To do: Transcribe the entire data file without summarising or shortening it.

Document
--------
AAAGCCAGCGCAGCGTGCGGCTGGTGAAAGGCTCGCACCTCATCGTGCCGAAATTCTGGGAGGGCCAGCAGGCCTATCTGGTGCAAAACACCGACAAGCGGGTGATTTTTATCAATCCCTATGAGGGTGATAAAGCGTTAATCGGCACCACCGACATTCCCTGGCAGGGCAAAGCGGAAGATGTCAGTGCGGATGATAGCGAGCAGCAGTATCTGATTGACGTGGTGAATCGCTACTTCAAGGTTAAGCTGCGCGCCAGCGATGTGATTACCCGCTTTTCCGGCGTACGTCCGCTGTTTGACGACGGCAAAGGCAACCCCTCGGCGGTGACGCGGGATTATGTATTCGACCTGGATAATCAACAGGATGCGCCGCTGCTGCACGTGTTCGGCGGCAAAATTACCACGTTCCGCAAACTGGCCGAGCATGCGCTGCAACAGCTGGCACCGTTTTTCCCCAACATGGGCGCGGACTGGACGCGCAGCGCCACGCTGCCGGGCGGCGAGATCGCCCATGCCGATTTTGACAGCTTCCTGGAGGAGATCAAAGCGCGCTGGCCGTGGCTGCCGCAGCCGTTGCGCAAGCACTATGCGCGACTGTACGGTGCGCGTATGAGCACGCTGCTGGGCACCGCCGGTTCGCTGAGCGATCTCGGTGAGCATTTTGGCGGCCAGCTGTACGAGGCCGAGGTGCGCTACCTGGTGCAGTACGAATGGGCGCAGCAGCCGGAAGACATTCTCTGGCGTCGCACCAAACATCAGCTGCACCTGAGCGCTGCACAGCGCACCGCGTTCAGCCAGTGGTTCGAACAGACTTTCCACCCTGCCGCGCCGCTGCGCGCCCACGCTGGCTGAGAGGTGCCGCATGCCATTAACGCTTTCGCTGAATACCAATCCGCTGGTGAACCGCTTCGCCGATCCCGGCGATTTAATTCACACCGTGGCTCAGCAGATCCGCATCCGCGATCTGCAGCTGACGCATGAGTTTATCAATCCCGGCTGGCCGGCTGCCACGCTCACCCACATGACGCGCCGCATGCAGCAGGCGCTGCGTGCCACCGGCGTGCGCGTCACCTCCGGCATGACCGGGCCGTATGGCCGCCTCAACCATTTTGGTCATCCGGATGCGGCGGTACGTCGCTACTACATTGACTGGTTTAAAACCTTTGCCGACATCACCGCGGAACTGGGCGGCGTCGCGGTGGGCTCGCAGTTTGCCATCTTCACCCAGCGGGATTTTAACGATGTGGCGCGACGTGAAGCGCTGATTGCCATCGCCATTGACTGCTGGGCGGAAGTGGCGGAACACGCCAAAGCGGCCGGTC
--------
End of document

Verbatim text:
AAAGCCAGCGCAGCGTGCGGCTGGTGAAAGGCTCGCACCTCATCGTGCCGAAATTCTGGGAGGGCCAGCAGGCCTATCTGGTGCAAAACACCGACAAGCGGGTGATTTTTATCAATCCCTATGAGGGTGATAAAGCGTTAATCGGCACCACCGACATTCCCTGGCAGGGCAAAGCGGAAGATGTCAGTGCGGATGATAGCGAGCAGCAGTATCTGATTGACGTGGTGAATCGCTACTTCAAGGTTAAGCTGCGCGCCAGCGATGTGATTACCCGCTTTTCCGGCGTACGTCCGCTGTTTGACGACGGCAAAGGCAACCCCTCGGCGGTGACGCGGGATTATGTATTCGACCTGGATAATCAACAGGATGCGCCGCTGCTGCACGTGTTCGGCGGCAAAATTACCACGTTCCGCAAACTGGCCGAGCATGCGCTGCAACAGCTGGCACCGTTTTTCCCCAACATGGGCGCGGACTGGACGCGCAGCGCCACGCTGCCGGGCGGCGAGATCGCCCATGCCGATTTTGACAGCTTCCTGGAGGAGATCAAAGCGCGCTGGCCGTGGCTGCCGCAGCCGTTGCGCAAGCACTATGCGCGACTGTACGGTGCGCGTATGAGCACGCTGCTGGGCACCGCCGGTTCGCTGAGCGATCTCGGTGAGCATTTTGGCGGCCAGCTGTACGAGGCCGAGGTGCGCTACCTGGTGCAGTACGAATGGGCGCAGCAGCCGGAAGACATTCTCTGGCGTCGCACCAAACATCAGCTGCACCTGAGCGCTGCACAGCGCACCGCGTTCAGCCAGTGGTTCGAACAGACTTTCCACCCTGCCGCGCCGCTGCGCGCCCACGCTGGCTGAGAGGTGCCGCATGCCATTAACGCTTTCGCTGAATACCAATCCGCTGGTGAACCGCTTCGCCGATCCCGGCGATTTAATTCACACCGTGGCTCAGCAGATCCGCATCCGCGATCTGCAGCTGACGCATGAGTTTATCAATCCCGGCTGGCCGGCTGCCACGCTCACCCACATGACGCGCCGCATGCAGCAGGCGCTGCGTGCCACCGGCGTGCGCGTCACCTCCGGCATGACCGGGCCGTATGGCCGCCTCAACCATTTTGGTCATCCGGATGCGGCGGTACGTCGCTACTACATTGACTGGTTTAAAACCTTTGCCGACATCACCGCGGAACTGGGCGGCGTCGCGGTGGGCTCGCAGTTTGCCATCTTCACCCAGCGGGATTTTAACGATGTGGCGCGACGTGAAGCGCTGATTGCCATCGCCATTGACTGCTGGGCGGAAGTGGCGGAACACGCCAAAGCGGCCGGTC